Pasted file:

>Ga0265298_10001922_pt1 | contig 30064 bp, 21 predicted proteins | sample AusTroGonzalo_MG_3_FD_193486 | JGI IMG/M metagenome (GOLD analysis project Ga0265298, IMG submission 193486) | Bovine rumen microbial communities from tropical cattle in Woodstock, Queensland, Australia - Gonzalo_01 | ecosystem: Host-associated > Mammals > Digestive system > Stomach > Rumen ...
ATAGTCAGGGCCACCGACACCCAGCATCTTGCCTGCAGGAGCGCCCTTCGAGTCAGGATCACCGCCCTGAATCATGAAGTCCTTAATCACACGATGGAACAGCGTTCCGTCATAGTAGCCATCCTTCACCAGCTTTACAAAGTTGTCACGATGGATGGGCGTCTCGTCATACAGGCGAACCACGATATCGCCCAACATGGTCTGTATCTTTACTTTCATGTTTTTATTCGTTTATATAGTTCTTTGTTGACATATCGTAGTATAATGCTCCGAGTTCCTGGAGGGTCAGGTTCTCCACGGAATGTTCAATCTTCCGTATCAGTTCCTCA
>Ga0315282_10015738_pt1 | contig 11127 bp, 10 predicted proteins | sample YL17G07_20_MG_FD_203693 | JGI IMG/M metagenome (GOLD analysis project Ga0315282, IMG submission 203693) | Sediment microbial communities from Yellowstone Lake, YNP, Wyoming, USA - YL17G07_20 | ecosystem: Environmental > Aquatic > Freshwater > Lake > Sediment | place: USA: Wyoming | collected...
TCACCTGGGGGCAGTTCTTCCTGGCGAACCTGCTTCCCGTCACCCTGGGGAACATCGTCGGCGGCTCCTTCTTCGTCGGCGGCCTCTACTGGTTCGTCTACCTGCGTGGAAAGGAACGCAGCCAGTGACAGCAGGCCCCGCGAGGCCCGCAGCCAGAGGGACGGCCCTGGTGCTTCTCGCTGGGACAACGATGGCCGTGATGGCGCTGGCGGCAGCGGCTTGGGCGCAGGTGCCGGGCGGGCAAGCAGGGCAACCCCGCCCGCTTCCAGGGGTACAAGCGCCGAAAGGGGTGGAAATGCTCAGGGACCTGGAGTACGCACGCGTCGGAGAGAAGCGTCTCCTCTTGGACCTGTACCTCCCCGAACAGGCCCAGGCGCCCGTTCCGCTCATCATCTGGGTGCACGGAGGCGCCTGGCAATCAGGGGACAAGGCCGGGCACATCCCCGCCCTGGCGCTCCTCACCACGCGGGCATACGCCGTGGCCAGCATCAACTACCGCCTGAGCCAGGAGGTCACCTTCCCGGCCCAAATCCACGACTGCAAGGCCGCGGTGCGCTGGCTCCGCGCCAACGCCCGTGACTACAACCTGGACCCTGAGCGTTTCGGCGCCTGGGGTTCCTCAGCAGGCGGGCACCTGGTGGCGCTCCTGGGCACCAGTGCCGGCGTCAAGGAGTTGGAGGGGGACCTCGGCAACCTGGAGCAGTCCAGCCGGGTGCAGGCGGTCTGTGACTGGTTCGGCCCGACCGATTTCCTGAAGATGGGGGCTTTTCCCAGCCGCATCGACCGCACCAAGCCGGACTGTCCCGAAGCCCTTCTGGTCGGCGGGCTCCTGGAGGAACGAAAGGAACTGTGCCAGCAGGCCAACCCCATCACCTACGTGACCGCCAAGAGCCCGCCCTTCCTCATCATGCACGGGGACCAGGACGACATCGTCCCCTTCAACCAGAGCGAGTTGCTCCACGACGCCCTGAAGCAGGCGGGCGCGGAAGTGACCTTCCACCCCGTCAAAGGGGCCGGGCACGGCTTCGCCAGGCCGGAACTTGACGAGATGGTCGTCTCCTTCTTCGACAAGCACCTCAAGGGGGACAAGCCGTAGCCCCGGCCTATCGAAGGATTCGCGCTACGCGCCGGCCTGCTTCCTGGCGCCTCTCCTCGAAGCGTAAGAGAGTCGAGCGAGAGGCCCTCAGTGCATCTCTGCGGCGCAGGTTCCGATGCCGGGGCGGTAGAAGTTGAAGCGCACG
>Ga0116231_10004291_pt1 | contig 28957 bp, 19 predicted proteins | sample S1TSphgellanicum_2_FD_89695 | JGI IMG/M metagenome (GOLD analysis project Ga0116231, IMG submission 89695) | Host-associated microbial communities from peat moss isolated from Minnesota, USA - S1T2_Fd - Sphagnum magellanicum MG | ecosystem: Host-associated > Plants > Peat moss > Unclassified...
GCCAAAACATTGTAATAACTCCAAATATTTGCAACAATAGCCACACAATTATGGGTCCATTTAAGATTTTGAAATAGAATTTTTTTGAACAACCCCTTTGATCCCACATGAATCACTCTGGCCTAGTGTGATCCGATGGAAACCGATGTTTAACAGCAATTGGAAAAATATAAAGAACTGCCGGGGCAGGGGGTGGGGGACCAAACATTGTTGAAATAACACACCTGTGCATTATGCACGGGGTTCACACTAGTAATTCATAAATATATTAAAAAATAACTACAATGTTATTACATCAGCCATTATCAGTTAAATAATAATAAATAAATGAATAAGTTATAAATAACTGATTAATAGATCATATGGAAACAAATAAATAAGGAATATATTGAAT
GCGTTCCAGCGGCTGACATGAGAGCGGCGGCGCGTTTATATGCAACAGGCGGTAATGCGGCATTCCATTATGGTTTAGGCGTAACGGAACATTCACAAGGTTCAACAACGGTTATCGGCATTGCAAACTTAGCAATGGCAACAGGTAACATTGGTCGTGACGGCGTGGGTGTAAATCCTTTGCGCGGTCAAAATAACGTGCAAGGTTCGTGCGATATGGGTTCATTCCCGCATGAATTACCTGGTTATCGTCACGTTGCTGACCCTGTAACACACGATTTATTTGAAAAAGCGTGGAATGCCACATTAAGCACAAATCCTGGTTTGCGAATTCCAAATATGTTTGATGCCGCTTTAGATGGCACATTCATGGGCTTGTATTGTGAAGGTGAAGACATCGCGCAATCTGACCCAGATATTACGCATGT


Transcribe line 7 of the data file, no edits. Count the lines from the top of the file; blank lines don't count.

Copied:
GCGTTCCAGCGGCTGACATGAGAGCGGCGGCGCGTTTATATGCAACAGGCGGTAATGCGGCATTCCATTATGGTTTAGGCGTAACGGAACATTCACAAGGTTCAACAACGGTTATCGGCATTGCAAACTTAGCAATGGCAACAGGTAACATTGGTCGTGACGGCGTGGGTGTAAATCCTTTGCGCGGTCAAAATAACGTGCAAGGTTCGTGCGATATGGGTTCATTCCCGCATGAATTACCTGGTTATCGTCACGTTGCTGACCCTGTAACACACGATTTATTTGAAAAAGCGTGGAATGCCACATTAAGCACAAATCCTGGTTTGCGAATTCCAAATATGTTTGATGCCGCTTTAGATGGCACATTCATGGGCTTGTATTGTGAAGGTGAAGACATCGCGCAATCTGACCCAGATATTACGCATGT